Washi D Review

Our Washi D film review covers one of the most interesting films that have made it into the Analogue WonderBox Film Subscription so far: a 35mm black and white film originally used in the Russian aerospace industry!

From Military Planes to your Camera

So how does a film like Washi D end up in a 35mm canister ready for shooting in your camera? We can thank the wonderful work of Film Washi for this!

Film Washi is the self-diagnosed 'Smallest Film Manufacturer in the World'. Run out of a storage facility in France by a lovely chap called Lomig - they take bulk rolls of interesting and niche emulsions from around the world and cut, sprocket, and roll them ready for easy shooting. They also do some fascinating work with hand-painting light-sensitive emulsions directly onto Japanese paper, but that's another story šŸ˜Š

Washi D Film Review - Sample Image 1

(c) Film Washi - sample image of Washi D

Interesting ISO

Washi D is rated at ISO 500 which is an unusual rating that reflects it's origin as a 'non-standard' emulsion. Clearly there was no need for the Russian military scientists to worry about whether the film was compatible with consumer cameras, so they built the emulsion to their own exact standards.

In reality you won't notice much of a difference if you expose at ISO 400 - but it's worth noting that for a truly accurate experience then manually over-riding your camera's settings is the way forward.

Washi D Film Review - Sample Image 2

(c) James

Results and Practical Considerations

This film will give you strong contrast and moderate grain. In his review Mark says "I put a roll through my Olympus XA and I was blown away. Amazing contrast with little grain, sharp and soft in perfect balance. If the exposure is wrong then it produces interesting results! Now one of my favourite B&W films."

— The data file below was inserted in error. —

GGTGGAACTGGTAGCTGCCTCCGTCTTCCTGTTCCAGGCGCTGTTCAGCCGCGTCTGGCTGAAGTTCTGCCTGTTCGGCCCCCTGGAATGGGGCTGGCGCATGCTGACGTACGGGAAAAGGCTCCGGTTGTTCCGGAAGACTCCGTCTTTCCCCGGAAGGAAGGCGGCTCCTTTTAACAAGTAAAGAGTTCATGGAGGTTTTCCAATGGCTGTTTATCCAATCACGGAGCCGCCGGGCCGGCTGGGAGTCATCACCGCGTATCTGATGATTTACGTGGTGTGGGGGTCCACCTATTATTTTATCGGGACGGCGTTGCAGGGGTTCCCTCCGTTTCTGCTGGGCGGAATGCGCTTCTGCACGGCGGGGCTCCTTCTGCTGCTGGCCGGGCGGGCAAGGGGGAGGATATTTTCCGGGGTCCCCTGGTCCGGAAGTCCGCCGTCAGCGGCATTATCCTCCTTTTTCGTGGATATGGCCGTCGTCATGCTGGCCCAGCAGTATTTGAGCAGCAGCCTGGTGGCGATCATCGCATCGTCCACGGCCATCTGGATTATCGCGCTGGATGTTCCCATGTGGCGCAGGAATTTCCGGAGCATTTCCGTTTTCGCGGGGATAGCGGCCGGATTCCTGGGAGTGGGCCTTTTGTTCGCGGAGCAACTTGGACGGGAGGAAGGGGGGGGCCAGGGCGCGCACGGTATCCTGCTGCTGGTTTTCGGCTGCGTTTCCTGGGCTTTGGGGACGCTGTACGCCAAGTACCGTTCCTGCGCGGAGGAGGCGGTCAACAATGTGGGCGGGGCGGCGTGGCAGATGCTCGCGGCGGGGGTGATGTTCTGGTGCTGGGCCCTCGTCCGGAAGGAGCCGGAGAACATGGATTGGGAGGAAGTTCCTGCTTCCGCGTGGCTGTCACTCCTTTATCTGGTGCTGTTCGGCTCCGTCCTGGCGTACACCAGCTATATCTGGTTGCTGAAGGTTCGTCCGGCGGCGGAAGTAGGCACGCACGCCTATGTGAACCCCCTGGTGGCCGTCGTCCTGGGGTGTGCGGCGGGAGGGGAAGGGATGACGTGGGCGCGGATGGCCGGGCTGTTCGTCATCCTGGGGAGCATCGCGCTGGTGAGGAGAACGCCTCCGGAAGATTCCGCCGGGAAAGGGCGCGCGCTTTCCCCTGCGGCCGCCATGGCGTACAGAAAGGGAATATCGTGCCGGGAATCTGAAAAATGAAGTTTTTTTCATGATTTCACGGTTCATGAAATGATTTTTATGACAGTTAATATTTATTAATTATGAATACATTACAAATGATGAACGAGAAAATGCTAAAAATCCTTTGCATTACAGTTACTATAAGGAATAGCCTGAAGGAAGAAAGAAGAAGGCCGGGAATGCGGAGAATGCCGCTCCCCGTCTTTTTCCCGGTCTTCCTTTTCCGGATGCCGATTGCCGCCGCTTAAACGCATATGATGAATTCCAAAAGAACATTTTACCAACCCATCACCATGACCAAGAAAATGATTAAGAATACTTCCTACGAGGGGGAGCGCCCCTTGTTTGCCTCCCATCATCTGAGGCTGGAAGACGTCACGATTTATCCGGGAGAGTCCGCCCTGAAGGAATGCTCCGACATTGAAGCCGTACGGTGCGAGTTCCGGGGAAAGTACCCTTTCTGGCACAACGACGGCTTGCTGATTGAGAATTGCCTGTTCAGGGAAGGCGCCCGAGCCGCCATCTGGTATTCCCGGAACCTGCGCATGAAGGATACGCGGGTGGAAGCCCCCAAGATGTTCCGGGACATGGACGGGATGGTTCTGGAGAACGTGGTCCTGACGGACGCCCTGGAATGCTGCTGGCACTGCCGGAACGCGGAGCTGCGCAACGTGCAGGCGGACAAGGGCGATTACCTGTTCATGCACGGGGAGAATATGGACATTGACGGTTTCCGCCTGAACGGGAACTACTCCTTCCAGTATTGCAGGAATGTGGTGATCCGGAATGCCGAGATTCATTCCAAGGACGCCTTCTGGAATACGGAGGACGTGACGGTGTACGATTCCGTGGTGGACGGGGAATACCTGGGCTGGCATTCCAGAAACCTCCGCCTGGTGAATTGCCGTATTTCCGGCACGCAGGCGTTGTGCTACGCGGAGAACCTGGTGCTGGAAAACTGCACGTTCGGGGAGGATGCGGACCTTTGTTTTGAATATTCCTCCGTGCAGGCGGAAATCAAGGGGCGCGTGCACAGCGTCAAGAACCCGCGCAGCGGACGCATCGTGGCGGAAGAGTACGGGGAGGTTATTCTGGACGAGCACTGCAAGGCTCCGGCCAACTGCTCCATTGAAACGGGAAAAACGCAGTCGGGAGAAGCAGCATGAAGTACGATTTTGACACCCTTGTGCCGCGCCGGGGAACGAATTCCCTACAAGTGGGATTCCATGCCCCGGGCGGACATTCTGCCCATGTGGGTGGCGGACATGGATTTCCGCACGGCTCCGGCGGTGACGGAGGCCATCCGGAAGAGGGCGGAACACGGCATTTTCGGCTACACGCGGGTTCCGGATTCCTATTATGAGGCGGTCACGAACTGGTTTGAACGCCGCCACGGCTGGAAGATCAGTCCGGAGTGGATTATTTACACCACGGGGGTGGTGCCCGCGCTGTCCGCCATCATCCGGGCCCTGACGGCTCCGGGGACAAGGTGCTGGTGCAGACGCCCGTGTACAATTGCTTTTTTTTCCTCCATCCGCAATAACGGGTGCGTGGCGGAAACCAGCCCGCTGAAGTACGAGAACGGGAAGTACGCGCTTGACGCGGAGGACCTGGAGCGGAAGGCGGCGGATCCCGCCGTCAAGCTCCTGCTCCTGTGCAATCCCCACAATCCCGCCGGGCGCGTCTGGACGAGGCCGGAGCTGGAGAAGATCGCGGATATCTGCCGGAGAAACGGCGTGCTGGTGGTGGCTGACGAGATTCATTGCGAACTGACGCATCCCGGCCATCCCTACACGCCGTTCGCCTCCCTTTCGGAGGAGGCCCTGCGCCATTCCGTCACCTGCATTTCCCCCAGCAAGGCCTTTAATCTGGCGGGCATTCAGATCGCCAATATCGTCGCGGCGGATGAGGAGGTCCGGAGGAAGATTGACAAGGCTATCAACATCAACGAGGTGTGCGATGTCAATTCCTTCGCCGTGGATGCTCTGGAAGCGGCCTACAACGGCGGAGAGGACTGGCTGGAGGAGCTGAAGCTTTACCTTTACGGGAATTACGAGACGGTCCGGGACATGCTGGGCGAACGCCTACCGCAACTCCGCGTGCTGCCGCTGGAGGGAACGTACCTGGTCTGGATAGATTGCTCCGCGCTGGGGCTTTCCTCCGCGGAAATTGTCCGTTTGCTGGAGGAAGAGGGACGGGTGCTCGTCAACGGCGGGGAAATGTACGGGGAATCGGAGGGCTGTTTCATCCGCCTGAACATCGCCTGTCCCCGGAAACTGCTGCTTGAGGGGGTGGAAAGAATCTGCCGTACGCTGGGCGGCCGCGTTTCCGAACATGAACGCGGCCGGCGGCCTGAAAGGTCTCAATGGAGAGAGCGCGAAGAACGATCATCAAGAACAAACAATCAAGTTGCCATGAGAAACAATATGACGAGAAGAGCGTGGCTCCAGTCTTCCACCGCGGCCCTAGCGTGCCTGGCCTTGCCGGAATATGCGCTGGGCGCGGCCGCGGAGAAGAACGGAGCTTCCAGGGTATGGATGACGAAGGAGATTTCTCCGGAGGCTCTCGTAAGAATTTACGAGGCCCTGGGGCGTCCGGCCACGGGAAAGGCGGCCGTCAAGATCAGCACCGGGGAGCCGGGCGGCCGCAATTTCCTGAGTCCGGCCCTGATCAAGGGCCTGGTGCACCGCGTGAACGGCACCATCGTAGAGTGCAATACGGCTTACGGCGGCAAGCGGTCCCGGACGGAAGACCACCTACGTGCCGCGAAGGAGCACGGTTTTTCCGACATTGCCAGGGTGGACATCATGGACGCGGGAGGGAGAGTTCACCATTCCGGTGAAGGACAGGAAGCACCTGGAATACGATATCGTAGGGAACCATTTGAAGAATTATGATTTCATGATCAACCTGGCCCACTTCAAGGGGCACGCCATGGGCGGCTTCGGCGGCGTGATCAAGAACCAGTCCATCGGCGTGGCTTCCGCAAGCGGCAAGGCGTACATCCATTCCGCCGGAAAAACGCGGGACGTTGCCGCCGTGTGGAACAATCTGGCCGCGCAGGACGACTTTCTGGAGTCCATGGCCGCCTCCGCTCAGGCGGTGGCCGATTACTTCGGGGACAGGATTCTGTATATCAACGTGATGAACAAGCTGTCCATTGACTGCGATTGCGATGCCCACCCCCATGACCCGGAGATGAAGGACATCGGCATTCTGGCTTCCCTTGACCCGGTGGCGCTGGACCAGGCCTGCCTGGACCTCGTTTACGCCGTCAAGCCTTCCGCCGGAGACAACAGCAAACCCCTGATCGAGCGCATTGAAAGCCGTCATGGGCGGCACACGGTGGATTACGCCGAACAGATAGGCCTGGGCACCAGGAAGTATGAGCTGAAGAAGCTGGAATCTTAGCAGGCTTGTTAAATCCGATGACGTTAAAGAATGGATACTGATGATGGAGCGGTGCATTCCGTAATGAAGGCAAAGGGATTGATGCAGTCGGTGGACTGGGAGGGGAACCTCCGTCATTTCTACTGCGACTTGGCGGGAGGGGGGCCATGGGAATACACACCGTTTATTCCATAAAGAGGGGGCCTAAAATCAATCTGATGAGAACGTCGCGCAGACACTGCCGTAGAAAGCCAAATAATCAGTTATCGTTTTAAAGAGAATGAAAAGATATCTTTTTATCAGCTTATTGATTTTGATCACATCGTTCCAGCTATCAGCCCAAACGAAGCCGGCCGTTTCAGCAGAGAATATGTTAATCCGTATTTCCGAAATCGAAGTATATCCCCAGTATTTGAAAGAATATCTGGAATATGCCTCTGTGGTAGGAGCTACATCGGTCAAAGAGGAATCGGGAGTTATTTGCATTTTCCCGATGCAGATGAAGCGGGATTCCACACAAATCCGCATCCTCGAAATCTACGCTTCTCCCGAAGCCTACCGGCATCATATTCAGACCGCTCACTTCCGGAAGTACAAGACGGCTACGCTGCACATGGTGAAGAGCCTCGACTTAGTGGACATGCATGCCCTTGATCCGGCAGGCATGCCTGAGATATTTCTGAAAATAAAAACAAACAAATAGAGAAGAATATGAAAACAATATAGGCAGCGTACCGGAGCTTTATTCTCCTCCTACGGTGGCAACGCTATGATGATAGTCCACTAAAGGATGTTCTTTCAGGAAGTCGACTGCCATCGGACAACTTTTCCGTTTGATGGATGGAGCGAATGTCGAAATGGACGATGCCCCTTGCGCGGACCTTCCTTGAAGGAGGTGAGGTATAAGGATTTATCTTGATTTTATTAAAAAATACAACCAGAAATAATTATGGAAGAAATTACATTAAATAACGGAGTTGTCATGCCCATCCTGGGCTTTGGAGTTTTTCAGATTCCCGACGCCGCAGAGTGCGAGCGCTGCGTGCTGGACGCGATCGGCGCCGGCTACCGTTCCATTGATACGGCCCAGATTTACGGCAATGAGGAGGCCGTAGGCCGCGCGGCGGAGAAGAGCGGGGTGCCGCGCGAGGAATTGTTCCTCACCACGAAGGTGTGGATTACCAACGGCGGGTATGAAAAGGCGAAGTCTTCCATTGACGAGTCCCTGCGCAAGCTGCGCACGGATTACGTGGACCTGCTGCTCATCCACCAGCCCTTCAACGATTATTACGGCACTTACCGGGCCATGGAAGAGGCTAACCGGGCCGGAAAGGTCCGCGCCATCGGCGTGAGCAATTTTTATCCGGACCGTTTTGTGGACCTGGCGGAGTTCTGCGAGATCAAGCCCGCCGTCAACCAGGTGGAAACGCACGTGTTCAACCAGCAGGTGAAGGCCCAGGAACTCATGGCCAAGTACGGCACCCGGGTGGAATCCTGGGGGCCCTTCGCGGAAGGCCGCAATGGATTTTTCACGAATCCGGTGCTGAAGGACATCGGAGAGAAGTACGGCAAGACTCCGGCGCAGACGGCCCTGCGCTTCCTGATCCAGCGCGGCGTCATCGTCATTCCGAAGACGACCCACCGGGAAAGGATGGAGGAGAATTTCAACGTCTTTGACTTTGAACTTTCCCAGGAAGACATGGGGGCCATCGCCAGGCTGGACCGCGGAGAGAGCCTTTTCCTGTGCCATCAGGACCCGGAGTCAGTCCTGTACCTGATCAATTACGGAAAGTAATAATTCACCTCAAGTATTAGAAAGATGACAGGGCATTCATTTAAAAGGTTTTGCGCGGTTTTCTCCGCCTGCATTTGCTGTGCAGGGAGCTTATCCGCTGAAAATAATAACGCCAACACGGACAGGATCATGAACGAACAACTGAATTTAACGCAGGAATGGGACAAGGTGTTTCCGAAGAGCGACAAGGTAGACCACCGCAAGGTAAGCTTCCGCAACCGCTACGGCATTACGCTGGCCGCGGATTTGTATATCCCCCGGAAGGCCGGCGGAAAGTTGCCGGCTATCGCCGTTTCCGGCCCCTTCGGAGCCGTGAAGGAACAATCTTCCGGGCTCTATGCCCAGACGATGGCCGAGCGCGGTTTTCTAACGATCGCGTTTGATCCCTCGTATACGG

There are two other things to bear in mind when you're shooting Washi D 35mm.

Firstly - this filmā€™s backing is very thin. So if youā€™re home developing then donā€™t panic when you start to load the reel, but it will be trickier than usual to get started! Lomig recommends that if youā€™re really struggling you can sellotape a small leader of ā€˜normalā€™ film to get it going.

The second thing is that the plastic backing is transparent. So our old friend ā€˜light pipingā€™ can come into play - just like with Let It Snow last month, load this film in dark and take a couple of blank exposures at the start to burn through any light leaks that crept in.

Washi D Film Review - Sample Image 3
Washi D Film Review - Sample Image 4
Washi D Film Review - Sample Image 5

Technical Data

Here you can download the official Washi D data sheet with developer recommendations and technical detail.

In Summary

Washi D 35mm is one of the most interesting and rare films featured in the WonderBox so far. If you take it's unusual physical properties into account then it will delight you with equally interesting photographs!

For full tech specs, more reviews, and sample photos then head to the product page as below:

Ilford Pan F Plus Film 35mm B&W ISO 50 - Analogue Wonderland

If you enjoyed this Washi D review and found it informative then check out our other WonderBox film reviews here: https://analoguewonderland.co.uk/blogs/film-review


Leave a comment

All blog comments are checked prior to publishing

Film Reviews

Film Review Rollei RPX 400 | Analogue Wonderland

Film Review Rollei RPX 400

This Rollei RPX review gives a brilliant oversight into this medium speed, flexible emulsion- as well as some of the stories behind the origin of the iconic Rollei brand.
Film Review Ilford Delta 3200 | Analogue Wonderland

Film Review Ilford Delta 3200

In this blog we dive into what Ilford claim to be the world's fastest black and white film! Ilford Delta 3200 is the fastest sibling of the Delta range but still promises beautiful photographs with fine grain and great contrast, even in low light.
Film Review revolog SnoVlox | Analogue Wonderland

Film Review revolog SnoVlox

revolog SnoVlox. A limited edition winter film that will transport you into a winter (or analogue) wonderland by scattering beautiful snowflakes across your photographs ā„ļø